Psychosis vs Schizophrenia
Both psychosis and schizophrenia can negatively affect a person’s mental health and well-being. Both are associated with a break from reality—with perceiving and experiencing the world in ways that are dramatically different from how others do.
The difference, once again, is that psychosis is a collection of symptoms that demonstrate a loss of touch with reality. A psychotic episode can be catalyzed by alcohol or drug abuse, a medical condition, sleep deprivation, trauma, or certain prescription medications—as well as by various mental health disorders.
Schizophrenia, on the other hand, is a mental health disorder that often has psychosis as one of its symptoms. But there are additional symptoms and diagnostic criteria for schizophrenia.
How Is Psychosis Related To Schizophrenia?
An individual with schizophrenia can experience periods of psychosis, known as psychotic episodes. During these episodes, they may experience hallucinations and delusions—so-called “positive symptoms” of schizophrenia.
But a person can also experience psychosis without having schizophrenia or another mental health disorder.
Treatment for Psychosis
Treatment for psychosis is most effective when it’s identified and treated early. The standard treatment for psychosis typically includes:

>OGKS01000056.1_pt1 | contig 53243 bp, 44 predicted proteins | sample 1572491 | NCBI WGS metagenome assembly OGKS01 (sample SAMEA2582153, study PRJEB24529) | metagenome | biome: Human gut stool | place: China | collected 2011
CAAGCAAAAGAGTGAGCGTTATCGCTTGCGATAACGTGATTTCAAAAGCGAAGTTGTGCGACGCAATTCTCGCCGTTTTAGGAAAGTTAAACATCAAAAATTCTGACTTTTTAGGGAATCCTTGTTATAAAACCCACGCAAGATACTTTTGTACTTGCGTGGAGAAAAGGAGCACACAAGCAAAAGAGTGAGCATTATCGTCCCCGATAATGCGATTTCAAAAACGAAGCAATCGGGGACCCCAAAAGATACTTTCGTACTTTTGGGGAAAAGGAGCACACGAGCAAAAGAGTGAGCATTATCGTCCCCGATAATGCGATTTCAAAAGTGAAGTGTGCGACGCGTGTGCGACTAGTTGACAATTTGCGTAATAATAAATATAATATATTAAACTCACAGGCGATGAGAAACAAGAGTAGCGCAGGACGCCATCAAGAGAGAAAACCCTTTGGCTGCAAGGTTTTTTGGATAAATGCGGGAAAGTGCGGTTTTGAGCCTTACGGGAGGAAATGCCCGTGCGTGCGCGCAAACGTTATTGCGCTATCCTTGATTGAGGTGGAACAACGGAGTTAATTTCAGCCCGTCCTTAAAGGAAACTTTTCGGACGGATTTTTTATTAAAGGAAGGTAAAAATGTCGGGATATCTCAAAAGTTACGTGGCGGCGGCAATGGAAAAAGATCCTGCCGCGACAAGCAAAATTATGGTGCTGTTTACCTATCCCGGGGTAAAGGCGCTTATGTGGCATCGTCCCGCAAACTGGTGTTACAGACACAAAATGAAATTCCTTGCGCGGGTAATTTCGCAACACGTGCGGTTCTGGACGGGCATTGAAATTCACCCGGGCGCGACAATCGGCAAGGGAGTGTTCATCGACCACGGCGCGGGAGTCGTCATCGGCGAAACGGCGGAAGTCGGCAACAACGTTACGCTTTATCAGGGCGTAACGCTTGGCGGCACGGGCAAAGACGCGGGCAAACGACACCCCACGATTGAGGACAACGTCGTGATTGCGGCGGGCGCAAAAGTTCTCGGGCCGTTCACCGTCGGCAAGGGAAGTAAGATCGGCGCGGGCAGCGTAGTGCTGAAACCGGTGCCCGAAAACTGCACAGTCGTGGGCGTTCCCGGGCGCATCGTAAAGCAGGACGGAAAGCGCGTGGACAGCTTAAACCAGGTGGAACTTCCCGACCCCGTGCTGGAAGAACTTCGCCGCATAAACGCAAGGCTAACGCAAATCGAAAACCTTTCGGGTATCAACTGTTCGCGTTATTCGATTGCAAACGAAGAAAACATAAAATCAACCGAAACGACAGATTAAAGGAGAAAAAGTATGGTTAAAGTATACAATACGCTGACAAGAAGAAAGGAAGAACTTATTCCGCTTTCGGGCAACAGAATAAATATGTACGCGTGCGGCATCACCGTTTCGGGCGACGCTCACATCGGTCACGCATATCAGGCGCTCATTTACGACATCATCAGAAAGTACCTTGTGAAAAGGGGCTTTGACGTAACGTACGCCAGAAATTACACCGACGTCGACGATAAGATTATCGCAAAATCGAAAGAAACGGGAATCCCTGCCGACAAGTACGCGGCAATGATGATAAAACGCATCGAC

Treatment for Schizophrenia
Begin Your Healing Journey at SoCal Mental Health
SoCal Mental Health is a short-term residential treatment option for those struggling with schizophrenia and other mental health disorders. They specialize in crisis stabilization and are located in Orange County, California. They also offer personalized treatment for both schizoprenia disorder and psychotic disorder.
A skilled team of mental health professionals combines science and cutting-edge therapy with human compassion and understanding. In addition to medication management, they utilize therapeutic modalities such as:
Complementary therapies employed to enhance healing include:
The caring staff at SoCal Mental Health are here to ease the transition from inpatient psychiatric hospitalization to long-term residential or outpatient programs. They provide the best care in a small, home-like setting where clients feel comfortable and supported through the healing process.
For more information about SoCal treatment for mental health disorders, such as schizophrenia or psychotic disorders, contact us today.
References and Resources
- Understanding Psychosis. National Institute of Mental Health.
- What Is Psychosis. Yale School of Medicine.
- Stankewicz HA, Richards JR, Salen P. Alcohol Related Psychosis. 2022 Jul 12. In: StatPearls [Internet]. Treasure Island (FL): StatPearls Publishing; 2022 Jan–. PMID: 29083782.
- Glasner-Edwards S, Mooney LJ. Methamphetamine psychosis: epidemiology and management. CNS Drugs. 2014 Dec;28(12):1115-26.
- Grewal, Ruby S. and Tony P. George (July 14, 2017). Cannabis-Induced Psychosis: A Review. Psychiatric Times Vol 34 No 7.
- Schizophrenia. National Institute of Mental Health.
- What Is Schizophrenia? American Psychiatric Association.
- Symptoms of Schizophrenia. National Health Service UK.
- Miller, Caroline. How Does CBT Help People With Psychosis? Child Mind Institute.
- Schizophrenia Treatment. National Alliance on Mental Illness.